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Don’t forget about your ears!

Don’t forget about your ears!

May 31 is National Save Your Hearing Day, and as the NRA is committed to the safety of shooting sports enthusiasts everywhere, we can find no better time to emphasize the importance of protecting your hearing while enjoying an American pastime.

Studies estimate that approximately 10 percent of U.S. citizens suffer from some degree of hearing loss that impacts their ability to understand normal speaking, which in most cases, can be attributed to prolonged exposure to noise. Ask anyone that’s ever been shooting and they can attest, firearms can be particularly loud.

To break it down even further, here are a few examples of noise, and how many decibels they measure on average:

  • Normal conversation: 60 dB
  • Hearing damage possible: 85 dB
  • Lawnmowers: 90 dB
  • Normal human pain threshold: 120 dB
  • Jet aircraft engine: 140 dB
  • 9mm Luger pistol: 160 dB

Yes, you read that right – the sound of a 9mm pistol being fired is louder than a jet engine. The only difference is that jet engine noise is sustained while engaged, whereas the sound of a gunshot lasts less than a second.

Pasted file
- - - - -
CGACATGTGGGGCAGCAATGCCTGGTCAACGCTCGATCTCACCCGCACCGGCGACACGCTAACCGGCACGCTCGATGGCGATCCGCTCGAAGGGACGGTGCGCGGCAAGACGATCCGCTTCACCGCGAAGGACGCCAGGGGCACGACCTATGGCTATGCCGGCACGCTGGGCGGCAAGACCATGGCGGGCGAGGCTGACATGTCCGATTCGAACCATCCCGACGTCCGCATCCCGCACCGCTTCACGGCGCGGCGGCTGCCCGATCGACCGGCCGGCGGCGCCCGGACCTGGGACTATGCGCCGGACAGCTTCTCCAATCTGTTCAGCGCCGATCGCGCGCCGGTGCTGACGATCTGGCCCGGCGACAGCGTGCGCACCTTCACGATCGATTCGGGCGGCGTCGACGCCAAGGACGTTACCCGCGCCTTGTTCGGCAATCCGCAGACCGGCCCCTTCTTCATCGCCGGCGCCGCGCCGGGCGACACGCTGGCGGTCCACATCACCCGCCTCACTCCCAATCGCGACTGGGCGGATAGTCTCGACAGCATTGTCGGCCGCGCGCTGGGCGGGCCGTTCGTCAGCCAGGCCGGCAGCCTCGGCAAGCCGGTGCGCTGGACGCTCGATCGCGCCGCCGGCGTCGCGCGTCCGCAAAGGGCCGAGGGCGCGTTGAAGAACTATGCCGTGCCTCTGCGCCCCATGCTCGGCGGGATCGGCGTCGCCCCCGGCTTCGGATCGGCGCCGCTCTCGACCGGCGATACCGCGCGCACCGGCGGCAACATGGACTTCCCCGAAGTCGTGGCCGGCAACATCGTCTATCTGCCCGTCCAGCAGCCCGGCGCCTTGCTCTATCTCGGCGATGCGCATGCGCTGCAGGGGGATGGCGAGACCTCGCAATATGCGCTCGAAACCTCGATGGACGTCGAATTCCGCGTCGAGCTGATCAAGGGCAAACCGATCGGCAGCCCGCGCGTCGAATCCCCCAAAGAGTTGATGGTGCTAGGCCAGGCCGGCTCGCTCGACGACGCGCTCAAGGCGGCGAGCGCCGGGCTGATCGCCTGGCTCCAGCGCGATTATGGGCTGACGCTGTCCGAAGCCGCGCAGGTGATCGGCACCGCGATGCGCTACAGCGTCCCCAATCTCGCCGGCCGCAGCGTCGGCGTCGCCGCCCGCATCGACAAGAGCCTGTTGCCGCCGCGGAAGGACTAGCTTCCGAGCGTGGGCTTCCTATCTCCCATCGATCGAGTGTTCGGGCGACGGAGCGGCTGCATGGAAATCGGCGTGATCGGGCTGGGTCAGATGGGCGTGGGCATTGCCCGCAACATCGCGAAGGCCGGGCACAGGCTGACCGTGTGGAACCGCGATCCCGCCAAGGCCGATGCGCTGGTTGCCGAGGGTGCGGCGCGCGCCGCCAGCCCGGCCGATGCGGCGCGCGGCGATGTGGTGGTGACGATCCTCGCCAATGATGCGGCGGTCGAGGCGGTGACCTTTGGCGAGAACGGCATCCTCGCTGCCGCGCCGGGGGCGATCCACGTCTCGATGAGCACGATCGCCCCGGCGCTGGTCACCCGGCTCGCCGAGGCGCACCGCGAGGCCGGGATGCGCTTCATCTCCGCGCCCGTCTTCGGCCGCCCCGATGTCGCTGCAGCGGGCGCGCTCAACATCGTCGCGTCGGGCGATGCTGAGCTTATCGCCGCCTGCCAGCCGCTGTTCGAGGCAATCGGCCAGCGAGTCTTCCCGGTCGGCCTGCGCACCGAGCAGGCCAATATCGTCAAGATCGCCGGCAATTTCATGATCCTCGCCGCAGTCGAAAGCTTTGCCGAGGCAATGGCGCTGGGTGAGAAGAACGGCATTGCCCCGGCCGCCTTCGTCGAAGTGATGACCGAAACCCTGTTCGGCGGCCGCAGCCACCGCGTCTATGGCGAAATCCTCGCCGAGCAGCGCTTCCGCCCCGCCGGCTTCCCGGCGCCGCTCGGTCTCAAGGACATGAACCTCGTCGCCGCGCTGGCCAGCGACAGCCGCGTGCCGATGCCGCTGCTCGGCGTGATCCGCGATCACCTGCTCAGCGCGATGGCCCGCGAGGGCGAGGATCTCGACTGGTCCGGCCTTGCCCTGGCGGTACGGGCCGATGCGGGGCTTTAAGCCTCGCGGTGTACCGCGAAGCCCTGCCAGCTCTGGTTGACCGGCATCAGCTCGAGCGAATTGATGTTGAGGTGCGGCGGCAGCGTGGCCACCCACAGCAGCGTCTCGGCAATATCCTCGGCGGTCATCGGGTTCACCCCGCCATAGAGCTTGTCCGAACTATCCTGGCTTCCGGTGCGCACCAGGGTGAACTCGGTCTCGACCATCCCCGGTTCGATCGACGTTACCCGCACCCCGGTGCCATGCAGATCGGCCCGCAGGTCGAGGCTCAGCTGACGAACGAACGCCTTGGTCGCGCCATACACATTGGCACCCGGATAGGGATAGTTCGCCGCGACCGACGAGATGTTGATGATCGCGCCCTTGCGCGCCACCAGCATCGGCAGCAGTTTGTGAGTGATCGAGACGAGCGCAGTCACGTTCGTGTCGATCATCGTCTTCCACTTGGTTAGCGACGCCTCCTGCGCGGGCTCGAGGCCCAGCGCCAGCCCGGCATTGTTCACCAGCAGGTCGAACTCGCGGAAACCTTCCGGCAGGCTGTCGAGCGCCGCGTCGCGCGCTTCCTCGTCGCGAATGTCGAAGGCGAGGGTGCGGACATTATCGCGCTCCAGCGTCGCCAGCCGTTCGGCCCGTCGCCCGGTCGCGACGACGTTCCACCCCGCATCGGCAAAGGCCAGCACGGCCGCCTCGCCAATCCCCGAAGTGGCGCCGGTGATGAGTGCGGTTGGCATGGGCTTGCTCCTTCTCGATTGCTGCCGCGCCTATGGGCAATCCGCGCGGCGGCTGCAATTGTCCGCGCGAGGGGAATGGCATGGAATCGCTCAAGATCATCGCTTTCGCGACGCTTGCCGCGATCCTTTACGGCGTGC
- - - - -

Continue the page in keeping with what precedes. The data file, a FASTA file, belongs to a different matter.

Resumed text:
That’s really loud. Trust me: I spent the last seven years working on an Air Force base next to the runway with fighter jets constantly taking off and landing. You definitely don’t want to hang out around that level of noise without some kind of ear protection.

As far as shooting outdoors, don’t believe that the open spaces will help dissipate the sound of firearms more quickly than shooting indoors. The sound is just as loud, and prolonged exposure can be just as dangerous.

Many rimfire shooters, particularly those using the beloved .22 Long Rifle cartridge, argue that the small-caliber doesn’t produce enough sound to damage your hearing – heck, it’s just a lil’ .22, right?

Wrong. A .22LR-caliber pistol can produce decibel readings of approximately 134 dB. That’s nearly as much as a jet engine!

Science tells us that exposure to continuous noise of 85 dB for eight hours is enough to cause permanent hearing loss, and worse, spikes of 130 dB and more can result in permanent hearing damage instantly.

The worst part of all? You may not even realize you’re harming your hearing. Hearing loss occurs gradually, and can go effectively unnoticed until symptoms become severe. By then, the damage is done.

So how should shooters go about keeping their hearing intact? Always wear ear protection devices while shooting. Whether they’re earplugs, over-the-ear muffs and even electronic noise-cancelling headsets, be sure you not only put your “eyes on,” but also “ears,” to protect yourself. Need hearing protection? Visit the NRA Store! Have fun and be safe on the range!

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